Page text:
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'I almost left here' says Highland Park woman who contracted flesh-eating bacteria

| Saturday, Jan. 24, 2015, 6:52 p.m.
Toye Starver, 54, of Highland Park stands on Center Avenue in the Hill District, Monday, Jan. 12, 2015. On Christmas of 2013, Starver awoke to find that her left leg was grotesquely swollen. Starver had necrotizing fasciitis, a disease that kills one in four victims. Amazingly, Starver recovered.
Andrew Russell | Trib Total Media
Toye Starver, 54, of Highland Park stands on Center Avenue in the Hill District, Monday, Jan. 12, 2015. On Christmas of 2013, Starver awoke to find that her left leg was grotesquely swollen. Starver had necrotizing fasciitis, a disease that kills one in four victims. Amazingly, Starver recovered.
Toye Starver, 54 of Highland Park poses for a portrait at the Union Project sponsored MLK dinner, Monday, Jan. 19, 2015. On Christmas of 2013, Starver awoke to find that her left leg that was grotesquely swollen. Starver had necrotizing fasciitis, a disease that kills one in four victims. Amazingly, Starver recovered.
Andrew Russell | Trib Total Media
Toye Starver, 54 of Highland Park poses for a portrait at the Union Project sponsored MLK dinner, Monday, Jan. 19, 2015. On Christmas of 2013, Starver awoke to find that her left leg that was grotesquely swollen. Starver had necrotizing fasciitis, a disease that kills one in four victims. Amazingly, Starver recovered.
Toye Starver, 54, of Highland Park serves food at the Union Project sponsored MLK dinner, Monday, Jan. 19, 2015. On Christmas of 2013, Starver awoke to find that her left leg that was grotesquely swollen. Starver had necrotizing fasciitis, a disease that kills one in four victims. Amazingly, she recovered.
Andrew Russell | Trib Total Media
Toye Starver, 54, of Highland Park serves food at the Union Project sponsored MLK dinner, Monday, Jan. 19, 2015. On Christmas of 2013, Starver awoke to find that her left leg that was grotesquely swollen. Starver had necrotizing fasciitis, a disease that kills one in four victims. Amazingly, she recovered.

Toye Starver went to the emergency room as a precaution.

Twenty minutes later, medical personnel were prepping her for surgery.

She remembers nurses wheeling her into a preoperative area. She remembers the room being very cold. She remembers waking up five days later with bandages covering her left hip, pelvis and upper leg.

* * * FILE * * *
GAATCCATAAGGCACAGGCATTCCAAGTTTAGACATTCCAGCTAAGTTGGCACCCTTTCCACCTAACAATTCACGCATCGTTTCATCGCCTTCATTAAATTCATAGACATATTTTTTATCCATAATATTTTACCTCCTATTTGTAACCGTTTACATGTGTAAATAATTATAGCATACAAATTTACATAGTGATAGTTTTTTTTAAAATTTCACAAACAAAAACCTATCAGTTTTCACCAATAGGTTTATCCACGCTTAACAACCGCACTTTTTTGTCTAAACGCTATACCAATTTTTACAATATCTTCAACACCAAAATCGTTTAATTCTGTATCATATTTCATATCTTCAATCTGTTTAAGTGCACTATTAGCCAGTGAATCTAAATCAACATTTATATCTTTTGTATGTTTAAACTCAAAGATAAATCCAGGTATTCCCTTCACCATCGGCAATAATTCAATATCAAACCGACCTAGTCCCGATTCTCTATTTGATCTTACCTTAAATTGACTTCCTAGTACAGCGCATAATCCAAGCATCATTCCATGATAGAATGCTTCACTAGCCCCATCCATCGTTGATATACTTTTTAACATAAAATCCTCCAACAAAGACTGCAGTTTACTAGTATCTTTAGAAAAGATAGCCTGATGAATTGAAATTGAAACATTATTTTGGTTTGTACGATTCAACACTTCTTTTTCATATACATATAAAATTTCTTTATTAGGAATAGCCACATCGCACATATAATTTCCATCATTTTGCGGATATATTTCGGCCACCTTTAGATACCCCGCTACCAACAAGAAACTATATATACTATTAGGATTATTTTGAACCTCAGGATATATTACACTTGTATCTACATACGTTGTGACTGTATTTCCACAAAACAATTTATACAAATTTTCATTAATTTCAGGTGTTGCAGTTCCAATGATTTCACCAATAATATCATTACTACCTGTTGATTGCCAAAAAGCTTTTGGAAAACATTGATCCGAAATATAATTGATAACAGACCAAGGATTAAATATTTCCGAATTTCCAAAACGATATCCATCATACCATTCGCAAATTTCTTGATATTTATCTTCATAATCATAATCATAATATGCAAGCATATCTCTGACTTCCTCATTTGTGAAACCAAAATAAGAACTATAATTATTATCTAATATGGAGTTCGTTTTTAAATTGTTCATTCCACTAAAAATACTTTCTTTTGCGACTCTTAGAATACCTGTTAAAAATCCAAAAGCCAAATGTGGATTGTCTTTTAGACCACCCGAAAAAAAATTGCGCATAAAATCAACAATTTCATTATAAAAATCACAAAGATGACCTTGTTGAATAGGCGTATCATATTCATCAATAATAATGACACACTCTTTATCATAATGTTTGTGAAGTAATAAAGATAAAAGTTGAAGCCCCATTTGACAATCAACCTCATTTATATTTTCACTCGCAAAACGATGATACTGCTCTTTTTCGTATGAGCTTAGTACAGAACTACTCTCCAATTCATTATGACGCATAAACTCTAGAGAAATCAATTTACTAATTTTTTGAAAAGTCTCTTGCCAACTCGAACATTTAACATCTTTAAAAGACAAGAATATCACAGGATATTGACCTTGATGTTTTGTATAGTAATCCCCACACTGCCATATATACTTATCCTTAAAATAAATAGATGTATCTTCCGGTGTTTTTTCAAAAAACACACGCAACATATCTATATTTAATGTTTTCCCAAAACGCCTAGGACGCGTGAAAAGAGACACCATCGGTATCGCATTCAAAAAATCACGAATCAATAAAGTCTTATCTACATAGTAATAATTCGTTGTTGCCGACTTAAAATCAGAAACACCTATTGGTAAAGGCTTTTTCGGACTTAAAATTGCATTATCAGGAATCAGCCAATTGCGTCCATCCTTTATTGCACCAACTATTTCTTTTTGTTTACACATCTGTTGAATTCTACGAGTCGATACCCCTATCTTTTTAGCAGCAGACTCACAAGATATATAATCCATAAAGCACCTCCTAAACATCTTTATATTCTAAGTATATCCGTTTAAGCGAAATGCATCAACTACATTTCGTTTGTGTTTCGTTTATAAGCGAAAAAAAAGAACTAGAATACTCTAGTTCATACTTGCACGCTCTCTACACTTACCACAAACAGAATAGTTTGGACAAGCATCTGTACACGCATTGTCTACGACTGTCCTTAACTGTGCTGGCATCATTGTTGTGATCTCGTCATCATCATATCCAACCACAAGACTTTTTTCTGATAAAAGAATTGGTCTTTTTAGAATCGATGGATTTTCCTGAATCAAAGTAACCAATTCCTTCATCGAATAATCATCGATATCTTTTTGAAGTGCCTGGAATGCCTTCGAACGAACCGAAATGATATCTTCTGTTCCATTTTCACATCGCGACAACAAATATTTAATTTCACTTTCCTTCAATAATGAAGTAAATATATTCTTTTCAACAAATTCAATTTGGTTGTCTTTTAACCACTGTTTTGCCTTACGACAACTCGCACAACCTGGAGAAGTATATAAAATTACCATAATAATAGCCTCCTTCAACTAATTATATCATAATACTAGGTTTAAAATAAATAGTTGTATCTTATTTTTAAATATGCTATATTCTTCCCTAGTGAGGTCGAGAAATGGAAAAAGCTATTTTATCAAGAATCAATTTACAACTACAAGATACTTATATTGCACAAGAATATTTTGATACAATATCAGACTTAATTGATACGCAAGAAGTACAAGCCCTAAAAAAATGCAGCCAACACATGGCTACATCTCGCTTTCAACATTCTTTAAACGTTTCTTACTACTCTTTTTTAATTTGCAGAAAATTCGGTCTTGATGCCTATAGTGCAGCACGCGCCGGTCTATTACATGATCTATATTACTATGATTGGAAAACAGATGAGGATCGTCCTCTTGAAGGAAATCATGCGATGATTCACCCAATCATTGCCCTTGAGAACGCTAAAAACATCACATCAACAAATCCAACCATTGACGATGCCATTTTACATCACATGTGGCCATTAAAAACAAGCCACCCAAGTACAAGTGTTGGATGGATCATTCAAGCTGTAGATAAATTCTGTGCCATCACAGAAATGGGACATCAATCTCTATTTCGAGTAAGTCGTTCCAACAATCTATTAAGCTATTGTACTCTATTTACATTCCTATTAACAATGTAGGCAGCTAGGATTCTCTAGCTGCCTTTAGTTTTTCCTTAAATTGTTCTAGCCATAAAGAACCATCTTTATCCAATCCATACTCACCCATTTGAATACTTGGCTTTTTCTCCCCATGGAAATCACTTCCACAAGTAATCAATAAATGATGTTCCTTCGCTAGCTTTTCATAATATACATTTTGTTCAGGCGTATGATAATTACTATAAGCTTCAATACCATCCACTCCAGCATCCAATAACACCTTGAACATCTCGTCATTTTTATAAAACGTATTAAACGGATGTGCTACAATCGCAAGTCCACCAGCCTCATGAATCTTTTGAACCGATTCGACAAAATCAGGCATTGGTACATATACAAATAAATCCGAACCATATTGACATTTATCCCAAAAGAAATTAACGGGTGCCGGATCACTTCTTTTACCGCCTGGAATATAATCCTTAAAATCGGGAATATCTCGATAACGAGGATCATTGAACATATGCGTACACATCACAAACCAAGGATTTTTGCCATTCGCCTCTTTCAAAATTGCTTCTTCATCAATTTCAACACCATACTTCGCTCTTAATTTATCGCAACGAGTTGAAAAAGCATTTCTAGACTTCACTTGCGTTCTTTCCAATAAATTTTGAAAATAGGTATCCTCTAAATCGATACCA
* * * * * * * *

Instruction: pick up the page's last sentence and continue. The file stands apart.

“I was still in intensive care and I remember people coming in and out and saying that I was a miracle,” said Starver, 54, of Highland Park. “I was thinking, ‘What are they talking about?' Nobody had really talked to me about the deadliness of what I had gotten.”

Starver had necrotizing fasciitis, also known as flesh-eating bacteria.

A rare bacterial infection that afflicts 650 to 800 people in the U.S. a year, it spreads quickly and kills one in four people who contract it. The bacteria enter the body through an opening in the skin — a cut, perhaps, or even a bug bite — then rapidly destroys skin, fat and muscle tissue.

The only way to get rid of it is to cut away the affected areas. Many patients with necrotizing fasciitis who survive require multiple amputations.

“I looked it up (on a laptop) in the hospital and almost fell out of the bed,” Starver said. “I began to look at the photos of what people's bodies look like when they have necrotizing fasciitis. It wasn't pretty.”

In 2012, Georgia graduate student Aimee Copeland contracted necrotizing fasciitis after falling from a zip line and cutting her leg. Doctors had to amputate her hands, a leg and a foot.

In 2013, New Zealander Rick Teal noticed a pain in his foot and, two days later, lost a portion of his lower leg after doctors discovered he had the flesh-eating bacteria.

Starver kept her limbs.

But when she awoke in the hospital after two surgeries, she found doctors had cut chunks of flesh from her torso and upper leg. A hole in her hip was several inches deep.

“We all think we have a great appreciation for life, but until you're faced with death yourself ...” she said. “I almost left here. My brush with death let me know that if I make it through this, there's so much more that I'd like to do.”

Starver is a staffer with the AIDS Coalition in Homewood and Central Outreach drug rehab services in the Hill District. She regularly works “in homeless shelters and under the bridge and in and out of crack houses,” she said. Doctors said she could have contracted the bacteria in any of those unsanitary locations.

She does not know why she survived when so many others did not. She does not know why she didn't feel pain when doctors told her to expect agony.

And she knows nothing of a mystery nurse who visited her once during her weeks-long stay in the hospital.

Starver was three days removed from intensive care when the nurse entered her room to change her bandages. She was beautiful, Starver recalled.

“She told me everything is going to be OK, that she was sorry I had to go through this because being open and exposed and weak is hard for us, but that everything was going to work out for me,” Starver said.

“I remember thinking, ‘wow — most of the nurses are pretty busy doing the bandages and they don't have time to talk to me, and this nurse is talking to me. This is so soothing. It's amazing.'”

Starver's regular nurse arrived shortly after.

She, too, had no idea who the other nurse was.

“Maybe she was an angel or something. I don't know. (But) I do know that I always had a great peace that everything was going to be OK. And it was.”

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